Happy Friday! Feel like the week has passed you by without any great music to listen to? Fear not. With stellar new releases by This Is the Kit, Offa Rex, Steve Martin and Ariel Pink, plus great live performances in the Paste Studio and some killer feature stories, we’ve got you covered. Here’s a look at what we loved this week.
Sheer Mag: Need To Feel Your Love
Over the past couple years, Sheer Mag have run one of the tightest ships in music. The Philly rock quintet released three 7” singles in three years—each with four songs, grainy black-and-white punk-flyer cover art and a retro band logo. They named these EPs I, II and III, then compiled them into a self-titled 12-song LP. Now comes the first official full-length, which finds Sheer Mag trying to navigate the leap from underground heroes to rock ‘n’ roll rat-race runners. The record is built on twin pillars: Guitarist Kyle Seely’s wellspring of gritty riffs and licks, which sound like they were unearthed from a late-’70s time capsule but somehow never got old, and Tina Halladay’s vocals, imbued with a combination of tenderness and tough talk that doesn’t come along too often. This is one of the best guitar-rock bands going right now. —Ben Salmon
This Is the Kit: Moonshine Freeze
Kate Stables has always had a band backing her up—three wonderful LPs precede this latest effort—but the cast of collaborators she’s gathered for her newest album allows her to employ new arrangements and access deeper emotions. With reputable figures such as legendary producer John Parish (PJ Harvey, Perfume Genius) and The National’s Aaron Dessner (who produced TITK’s previous album, Bashed Out) offering their support, Moonshine Freeze is the peak of an uphill path Stables has traced since her earliest recordings at the turn of the decade. —Max Freedman
Lo Tom: Lo Tom
Lo Tom comprises scene veterans David Bazan (Pedro the Lion, Headphones) on vocals and bass, Jason Martin (Starflyer 59, Bon Voyage) on guitar, TW Walsh (The Soft Drugs, Pedro the Lion) on guitar and background vocals, and Trey Many (Velour 100, Starflyer 59) on drums. With a melodic pedigree that’s rooted in the guitar-heavy, alt-roc ‘90s and also shaped by the glossed-up, genre-shifting ‘00s, Lo Tom cranks out a surprisingly modern sound that simultaneously flirts with and fights against its own nostalgia. —Will Hodge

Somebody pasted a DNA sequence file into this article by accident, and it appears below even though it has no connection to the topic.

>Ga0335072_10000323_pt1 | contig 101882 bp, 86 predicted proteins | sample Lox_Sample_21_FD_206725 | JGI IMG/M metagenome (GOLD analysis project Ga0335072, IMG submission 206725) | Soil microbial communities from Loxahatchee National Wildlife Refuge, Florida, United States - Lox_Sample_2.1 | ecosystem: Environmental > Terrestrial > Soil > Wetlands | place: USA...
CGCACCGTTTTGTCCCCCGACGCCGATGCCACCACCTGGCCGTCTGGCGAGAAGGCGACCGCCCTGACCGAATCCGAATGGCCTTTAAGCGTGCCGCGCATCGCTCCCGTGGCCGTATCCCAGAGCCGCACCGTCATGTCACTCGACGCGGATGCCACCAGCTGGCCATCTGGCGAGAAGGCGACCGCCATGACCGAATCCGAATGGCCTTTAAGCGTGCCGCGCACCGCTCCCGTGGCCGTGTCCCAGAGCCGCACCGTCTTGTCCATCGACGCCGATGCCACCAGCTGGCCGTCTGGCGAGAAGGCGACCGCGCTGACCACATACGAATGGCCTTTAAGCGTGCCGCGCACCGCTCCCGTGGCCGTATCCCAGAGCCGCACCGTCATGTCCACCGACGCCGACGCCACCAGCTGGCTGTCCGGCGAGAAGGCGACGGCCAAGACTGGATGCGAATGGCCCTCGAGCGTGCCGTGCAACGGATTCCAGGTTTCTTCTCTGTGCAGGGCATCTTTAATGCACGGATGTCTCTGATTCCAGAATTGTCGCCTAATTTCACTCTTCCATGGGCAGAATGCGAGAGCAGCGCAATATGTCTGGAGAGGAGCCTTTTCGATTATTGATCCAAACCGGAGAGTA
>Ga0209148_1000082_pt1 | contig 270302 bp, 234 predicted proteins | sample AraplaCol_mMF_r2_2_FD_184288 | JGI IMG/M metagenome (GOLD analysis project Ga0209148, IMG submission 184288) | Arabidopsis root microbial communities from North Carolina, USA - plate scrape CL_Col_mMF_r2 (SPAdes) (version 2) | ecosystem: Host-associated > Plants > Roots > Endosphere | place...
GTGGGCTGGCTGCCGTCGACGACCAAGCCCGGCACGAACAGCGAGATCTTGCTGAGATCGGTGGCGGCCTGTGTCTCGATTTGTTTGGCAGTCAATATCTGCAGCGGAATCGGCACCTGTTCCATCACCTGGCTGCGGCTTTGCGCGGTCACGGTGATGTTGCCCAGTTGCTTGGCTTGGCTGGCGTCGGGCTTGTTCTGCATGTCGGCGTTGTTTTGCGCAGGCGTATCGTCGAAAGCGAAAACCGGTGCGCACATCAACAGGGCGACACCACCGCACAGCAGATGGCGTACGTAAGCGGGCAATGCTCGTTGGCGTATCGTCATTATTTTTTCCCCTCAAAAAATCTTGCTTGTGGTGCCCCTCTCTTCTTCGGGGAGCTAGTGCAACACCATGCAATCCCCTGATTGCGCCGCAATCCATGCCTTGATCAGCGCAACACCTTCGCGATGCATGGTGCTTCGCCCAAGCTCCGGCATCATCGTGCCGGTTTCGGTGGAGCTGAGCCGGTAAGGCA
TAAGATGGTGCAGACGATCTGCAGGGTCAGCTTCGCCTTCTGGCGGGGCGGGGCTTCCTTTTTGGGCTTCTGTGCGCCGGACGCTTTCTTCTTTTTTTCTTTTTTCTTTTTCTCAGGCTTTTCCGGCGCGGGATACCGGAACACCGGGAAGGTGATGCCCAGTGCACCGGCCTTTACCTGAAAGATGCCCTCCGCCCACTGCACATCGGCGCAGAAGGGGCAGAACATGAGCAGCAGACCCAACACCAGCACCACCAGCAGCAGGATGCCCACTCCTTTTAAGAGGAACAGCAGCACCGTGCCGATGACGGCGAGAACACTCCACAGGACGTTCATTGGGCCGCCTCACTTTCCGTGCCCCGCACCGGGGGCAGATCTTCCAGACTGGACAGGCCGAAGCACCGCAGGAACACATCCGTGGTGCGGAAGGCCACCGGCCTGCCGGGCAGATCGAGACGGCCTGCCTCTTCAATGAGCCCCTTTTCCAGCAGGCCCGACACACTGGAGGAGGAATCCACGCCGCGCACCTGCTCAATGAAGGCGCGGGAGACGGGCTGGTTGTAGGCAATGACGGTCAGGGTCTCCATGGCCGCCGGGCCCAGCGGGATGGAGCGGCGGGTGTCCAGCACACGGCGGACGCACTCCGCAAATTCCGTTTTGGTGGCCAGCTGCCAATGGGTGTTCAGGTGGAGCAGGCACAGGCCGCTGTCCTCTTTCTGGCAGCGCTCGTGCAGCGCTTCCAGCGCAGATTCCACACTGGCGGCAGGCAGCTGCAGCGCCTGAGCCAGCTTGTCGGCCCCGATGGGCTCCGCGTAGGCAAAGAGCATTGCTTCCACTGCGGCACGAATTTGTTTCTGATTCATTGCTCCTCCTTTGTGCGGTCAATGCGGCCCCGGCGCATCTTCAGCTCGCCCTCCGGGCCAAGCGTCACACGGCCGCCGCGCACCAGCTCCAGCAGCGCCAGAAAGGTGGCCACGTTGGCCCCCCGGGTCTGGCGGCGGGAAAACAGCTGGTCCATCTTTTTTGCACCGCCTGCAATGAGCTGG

According to not-so-ancient lore, Pickwick wrote, recorded and scrapped dozens of songs for their sophomore LP before making LoveJoys with in-demand Seattle producer Erik Blood, best known for his work with hip-hop acts Shabazz Palaces and THEESatisfaction. Blood’s fingerprints are all over the album: the big fat low end, the dreamlike echoes, the digital current that courses through these 10 tunes. The band wastes no time in signaling its new direction, as opening track “Turncoat” features a rubbery funk lick that sounds like Stevie Wonder’s “Superstition” turned inside out and a roller-coaster chorus that makes good use of frontman Galen Disston’s powerful falsetto. —Ben Salmon
Pioneer 11: “Ha”
Pioneer 11’s new material shows remarkable growth, with deeper groove and spacier atmospherics galore, as you’ll hear when their debut LP, Gravitorium, drops in early 2018. Until then,they’re is teasing us with an EP of cover tunes called Calibration. It’s a collection that nods to the artists that inspired the duo to start making music, including the gangsta rap great Juvenile, whose 1998 song “Ha” is given a new but loving interpretation. —Robert Ham
Ariel Pink: “Time to Live”
Ariel Pink is prepping a new album, Dedicated to Bobby Jameson, the third under his own name and first since 2014’s pom pom. The second single, “Time to Live,” feature’s a big ‘80s beat and scrapes of lo-fi vocals beneath treacherous waves of synth noise. When the chorus emerges, it’s a burst of sudden clarity for Pink, whose Ian-Curtis-meets-Jay Reatard baritone grounds the proceedings: “We must be vigilant when struggling in this world / you cannot die you have to live, that’s what it’s for.” —Matthew Oshinsky
Steve Martin: “Caroline”